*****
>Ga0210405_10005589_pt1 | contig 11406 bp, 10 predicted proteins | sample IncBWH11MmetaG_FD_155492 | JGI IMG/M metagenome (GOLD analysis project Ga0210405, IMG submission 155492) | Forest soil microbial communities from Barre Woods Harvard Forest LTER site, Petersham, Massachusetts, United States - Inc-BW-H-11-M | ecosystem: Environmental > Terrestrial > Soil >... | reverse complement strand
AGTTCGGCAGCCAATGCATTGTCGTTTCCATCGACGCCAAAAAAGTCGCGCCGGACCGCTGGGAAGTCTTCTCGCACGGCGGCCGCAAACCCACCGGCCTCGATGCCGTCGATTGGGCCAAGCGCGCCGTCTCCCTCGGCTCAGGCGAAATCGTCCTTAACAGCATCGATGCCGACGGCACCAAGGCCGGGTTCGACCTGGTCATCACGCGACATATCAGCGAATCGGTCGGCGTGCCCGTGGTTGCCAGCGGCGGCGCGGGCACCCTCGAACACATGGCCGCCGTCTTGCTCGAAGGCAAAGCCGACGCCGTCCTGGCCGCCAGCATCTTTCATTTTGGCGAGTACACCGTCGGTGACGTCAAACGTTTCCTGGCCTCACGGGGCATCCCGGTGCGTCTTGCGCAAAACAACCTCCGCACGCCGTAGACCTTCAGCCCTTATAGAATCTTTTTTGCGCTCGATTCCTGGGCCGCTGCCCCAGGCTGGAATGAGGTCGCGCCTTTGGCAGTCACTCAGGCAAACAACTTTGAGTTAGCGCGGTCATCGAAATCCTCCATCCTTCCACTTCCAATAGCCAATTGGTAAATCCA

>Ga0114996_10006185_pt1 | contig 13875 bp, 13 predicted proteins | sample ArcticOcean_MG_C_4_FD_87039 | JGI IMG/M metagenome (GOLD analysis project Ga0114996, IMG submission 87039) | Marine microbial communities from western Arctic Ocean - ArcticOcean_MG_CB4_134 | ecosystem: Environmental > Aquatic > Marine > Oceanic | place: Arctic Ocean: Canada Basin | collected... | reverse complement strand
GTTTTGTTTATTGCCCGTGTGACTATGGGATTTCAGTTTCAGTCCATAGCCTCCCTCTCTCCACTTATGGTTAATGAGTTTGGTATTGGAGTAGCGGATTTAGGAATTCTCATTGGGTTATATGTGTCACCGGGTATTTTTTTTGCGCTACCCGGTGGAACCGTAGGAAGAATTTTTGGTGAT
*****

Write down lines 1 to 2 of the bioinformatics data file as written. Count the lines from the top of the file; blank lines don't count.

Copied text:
>Ga0210405_10005589_pt1 | contig 11406 bp, 10 predicted proteins | sample IncBWH11MmetaG_FD_155492 | JGI IMG/M metagenome (GOLD analysis project Ga0210405, IMG submission 155492) | Forest soil microbial communities from Barre Woods Harvard Forest LTER site, Petersham, Massachusetts, United States - Inc-BW-H-11-M | ecosystem: Environmental > Terrestrial > Soil >... | reverse complement strand
AGTTCGGCAGCCAATGCATTGTCGTTTCCATCGACGCCAAAAAAGTCGCGCCGGACCGCTGGGAAGTCTTCTCGCACGGCGGCCGCAAACCCACCGGCCTCGATGCCGTCGATTGGGCCAAGCGCGCCGTCTCCCTCGGCTCAGGCGAAATCGTCCTTAACAGCATCGATGCCGACGGCACCAAGGCCGGGTTCGACCTGGTCATCACGCGACATATCAGCGAATCGGTCGGCGTGCCCGTGGTTGCCAGCGGCGGCGCGGGCACCCTCGAACACATGGCCGCCGTCTTGCTCGAAGGCAAAGCCGACGCCGTCCTGGCCGCCAGCATCTTTCATTTTGGCGAGTACACCGTCGGTGACGTCAAACGTTTCCTGGCCTCACGGGGCATCCCGGTGCGTCTTGCGCAAAACAACCTCCGCACGCCGTAGACCTTCAGCCCTTATAGAATCTTTTTTGCGCTCGATTCCTGGGCCGCTGCCCCAGGCTGGAATGAGGTCGCGCCTTTGGCAGTCACTCAGGCAAACAACTTTGAGTTAGCGCGGTCATCGAAATCCTCCATCCTTCCACTTCCAATAGCCAATTGGTAAATCCA